A painter and decorator has been found guilty of providing his car to the UDA which was used in the murder of loyalist rival John ‘Bonzer’ Boreland.
Thomas Boyd Pearson, 63, formerly of Cliftondene Park in north Belfast, but now with an address at Rathglynn in Antrim, had denied a single charge at his non-jury Belfast Crown Court trial of making property available to terrorists, namely a silver Renault Megane car.
He had pleaded guilty to a charge of perverting the course of justice by burning the Megane after the murder.
Two men – Darren McAllister and Thomas O’Hara – have already pleaded guilty to perverting the course of justice over the vehicle.
It was the prosecution case that the silver Megane car was seen by witnesses leaving the murder scene at Sunningdale Gardens, north Belfast, after a number of shots rang out.
Mr Boreland was found slumped between two cars on the evening of Sunday, August 7, 2016.
A post-mortem examination said he had died from “significant head trauma’’ caused by a shotgun wound to the head.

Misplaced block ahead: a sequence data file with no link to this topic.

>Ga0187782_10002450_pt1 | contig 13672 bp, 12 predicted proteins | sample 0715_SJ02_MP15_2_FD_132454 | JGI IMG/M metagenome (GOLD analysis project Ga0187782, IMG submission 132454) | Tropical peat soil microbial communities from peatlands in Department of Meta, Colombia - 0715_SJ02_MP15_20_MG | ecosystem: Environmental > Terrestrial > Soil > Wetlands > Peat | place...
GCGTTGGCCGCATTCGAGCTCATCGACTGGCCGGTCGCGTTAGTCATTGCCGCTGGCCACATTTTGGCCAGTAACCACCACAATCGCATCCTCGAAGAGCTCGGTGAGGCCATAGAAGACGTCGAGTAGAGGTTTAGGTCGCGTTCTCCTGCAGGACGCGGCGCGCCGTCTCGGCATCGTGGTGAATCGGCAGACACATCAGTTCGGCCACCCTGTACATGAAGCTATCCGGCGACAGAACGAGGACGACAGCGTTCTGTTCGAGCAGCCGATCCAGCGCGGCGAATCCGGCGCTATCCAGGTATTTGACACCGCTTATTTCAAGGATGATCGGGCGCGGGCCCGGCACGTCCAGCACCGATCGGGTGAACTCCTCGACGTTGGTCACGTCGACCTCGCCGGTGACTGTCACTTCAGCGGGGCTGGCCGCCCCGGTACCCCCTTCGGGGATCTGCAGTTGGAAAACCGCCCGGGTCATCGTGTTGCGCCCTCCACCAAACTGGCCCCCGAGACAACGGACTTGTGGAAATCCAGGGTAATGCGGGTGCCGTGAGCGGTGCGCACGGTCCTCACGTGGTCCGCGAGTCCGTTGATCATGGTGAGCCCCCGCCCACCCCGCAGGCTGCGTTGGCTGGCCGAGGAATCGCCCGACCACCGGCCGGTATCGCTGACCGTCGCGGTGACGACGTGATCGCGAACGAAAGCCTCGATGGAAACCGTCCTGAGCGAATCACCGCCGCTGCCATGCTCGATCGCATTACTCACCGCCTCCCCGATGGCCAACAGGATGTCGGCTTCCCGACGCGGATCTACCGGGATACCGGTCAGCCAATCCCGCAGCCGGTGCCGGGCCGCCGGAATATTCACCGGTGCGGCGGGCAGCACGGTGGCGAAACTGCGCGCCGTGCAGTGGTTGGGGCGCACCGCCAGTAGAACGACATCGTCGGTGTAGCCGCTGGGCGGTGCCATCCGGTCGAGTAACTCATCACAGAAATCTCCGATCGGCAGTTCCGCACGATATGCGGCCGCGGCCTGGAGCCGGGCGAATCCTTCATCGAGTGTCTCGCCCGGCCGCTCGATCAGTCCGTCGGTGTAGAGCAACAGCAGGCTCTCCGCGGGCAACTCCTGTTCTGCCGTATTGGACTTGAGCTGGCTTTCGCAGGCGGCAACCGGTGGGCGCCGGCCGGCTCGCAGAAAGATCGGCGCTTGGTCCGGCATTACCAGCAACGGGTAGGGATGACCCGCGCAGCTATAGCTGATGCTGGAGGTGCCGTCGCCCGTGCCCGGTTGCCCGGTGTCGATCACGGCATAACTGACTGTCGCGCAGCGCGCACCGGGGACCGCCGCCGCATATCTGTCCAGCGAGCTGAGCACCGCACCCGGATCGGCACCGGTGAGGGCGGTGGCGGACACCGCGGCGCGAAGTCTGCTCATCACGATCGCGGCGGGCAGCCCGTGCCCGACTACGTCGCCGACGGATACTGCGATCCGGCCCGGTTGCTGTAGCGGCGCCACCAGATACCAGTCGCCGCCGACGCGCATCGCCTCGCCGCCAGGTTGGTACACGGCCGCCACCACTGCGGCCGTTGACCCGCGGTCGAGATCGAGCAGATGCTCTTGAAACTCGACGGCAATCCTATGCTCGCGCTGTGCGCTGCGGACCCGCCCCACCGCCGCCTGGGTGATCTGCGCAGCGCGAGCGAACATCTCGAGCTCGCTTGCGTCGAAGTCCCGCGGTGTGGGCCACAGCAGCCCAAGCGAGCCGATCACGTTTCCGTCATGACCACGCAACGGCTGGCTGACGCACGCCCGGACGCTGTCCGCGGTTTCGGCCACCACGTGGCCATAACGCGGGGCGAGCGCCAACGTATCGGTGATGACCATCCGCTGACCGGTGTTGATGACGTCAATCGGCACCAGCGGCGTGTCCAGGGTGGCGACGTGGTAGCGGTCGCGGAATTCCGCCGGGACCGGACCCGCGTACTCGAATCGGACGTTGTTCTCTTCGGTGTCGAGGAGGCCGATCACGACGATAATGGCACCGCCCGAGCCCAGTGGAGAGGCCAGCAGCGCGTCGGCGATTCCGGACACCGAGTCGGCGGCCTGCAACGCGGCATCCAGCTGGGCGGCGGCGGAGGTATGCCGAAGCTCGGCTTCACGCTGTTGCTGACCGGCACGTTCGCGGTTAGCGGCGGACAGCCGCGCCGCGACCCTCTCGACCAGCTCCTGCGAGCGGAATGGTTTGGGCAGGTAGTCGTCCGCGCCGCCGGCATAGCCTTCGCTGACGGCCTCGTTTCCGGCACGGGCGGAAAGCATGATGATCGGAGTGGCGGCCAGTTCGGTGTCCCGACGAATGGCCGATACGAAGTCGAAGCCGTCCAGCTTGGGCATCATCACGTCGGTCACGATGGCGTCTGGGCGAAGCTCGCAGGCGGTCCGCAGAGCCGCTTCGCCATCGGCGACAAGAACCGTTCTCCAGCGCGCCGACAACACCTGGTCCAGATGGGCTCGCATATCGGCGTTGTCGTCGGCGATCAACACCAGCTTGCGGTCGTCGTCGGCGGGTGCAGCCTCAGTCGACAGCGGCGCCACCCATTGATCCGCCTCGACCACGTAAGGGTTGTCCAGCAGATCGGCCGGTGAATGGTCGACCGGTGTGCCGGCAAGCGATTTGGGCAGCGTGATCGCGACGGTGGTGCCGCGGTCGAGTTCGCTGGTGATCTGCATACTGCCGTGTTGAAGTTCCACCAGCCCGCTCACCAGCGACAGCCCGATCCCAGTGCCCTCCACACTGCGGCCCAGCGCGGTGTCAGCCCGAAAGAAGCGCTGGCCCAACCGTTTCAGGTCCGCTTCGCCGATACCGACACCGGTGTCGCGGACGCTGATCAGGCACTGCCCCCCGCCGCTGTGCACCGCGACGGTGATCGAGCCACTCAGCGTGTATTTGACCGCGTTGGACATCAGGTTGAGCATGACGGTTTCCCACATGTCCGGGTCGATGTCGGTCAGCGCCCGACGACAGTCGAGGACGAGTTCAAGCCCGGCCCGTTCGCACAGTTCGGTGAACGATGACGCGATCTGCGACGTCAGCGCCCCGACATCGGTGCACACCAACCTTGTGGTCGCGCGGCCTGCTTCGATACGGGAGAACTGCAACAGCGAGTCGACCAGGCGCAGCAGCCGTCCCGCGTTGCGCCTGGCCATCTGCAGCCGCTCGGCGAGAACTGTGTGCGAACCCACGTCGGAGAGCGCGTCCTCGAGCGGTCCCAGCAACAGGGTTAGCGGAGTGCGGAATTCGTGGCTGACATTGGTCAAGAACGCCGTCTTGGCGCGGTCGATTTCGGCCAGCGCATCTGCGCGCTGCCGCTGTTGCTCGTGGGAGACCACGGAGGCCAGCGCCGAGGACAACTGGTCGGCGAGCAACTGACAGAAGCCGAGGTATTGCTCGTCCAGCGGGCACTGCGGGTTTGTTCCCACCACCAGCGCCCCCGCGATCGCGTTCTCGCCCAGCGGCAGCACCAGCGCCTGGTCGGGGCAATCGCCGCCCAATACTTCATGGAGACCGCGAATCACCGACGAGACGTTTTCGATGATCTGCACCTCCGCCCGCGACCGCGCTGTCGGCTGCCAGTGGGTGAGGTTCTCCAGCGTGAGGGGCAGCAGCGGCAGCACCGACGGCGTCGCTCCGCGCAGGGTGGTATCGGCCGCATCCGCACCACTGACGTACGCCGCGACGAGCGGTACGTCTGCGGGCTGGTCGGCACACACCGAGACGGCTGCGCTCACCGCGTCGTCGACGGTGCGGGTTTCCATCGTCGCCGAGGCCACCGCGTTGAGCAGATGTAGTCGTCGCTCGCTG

During a ruling on the case on Tuesday, Belfast Recorder Judge David McFarland said that Pearson told police at interview that an individual came to his door one night and said: “We need your car to do a wee message.”
Pearson later told police that in fact a car load of people had come his door and described them as “sinister”.
“In a series of answers, he indicated that these individual were members of a group.”
The judge said Pearson was asked by police if they belonged to a terrorist or proscribed organisation and Pearson replied: “Aye, I’d say they do.’’
“At this stage of the interview,’’ said the Belfast Recorder, “he was confirming his belief that they were members of a group, which is either a terrorist group or a proscribed group and regarded members of that group he came into contact with as ‘sinister’.
“He confirmed his belief that the request for his car came from somebody very high up and as he described ‘somebody at the very top’.’’
Pearson denied to police that the request for his car had come from north Belfast UDA, but said the request could have come from another area.
The Belfast Recorder concluded: “I am satisfied ... that at the time he made the vehicle available he knew that it was going to be used for the benefit of a proscribed organiation ... his replies indicate his knowledge that it was the Ulster Defence Association.
“On the basis of what the defendant said to police, he knew that the vehicle was going to be used for the benefit of a proscribed organisation.”
Judge McFarland released Pearson on continuing bail to be sentenced with his two co-accused next month.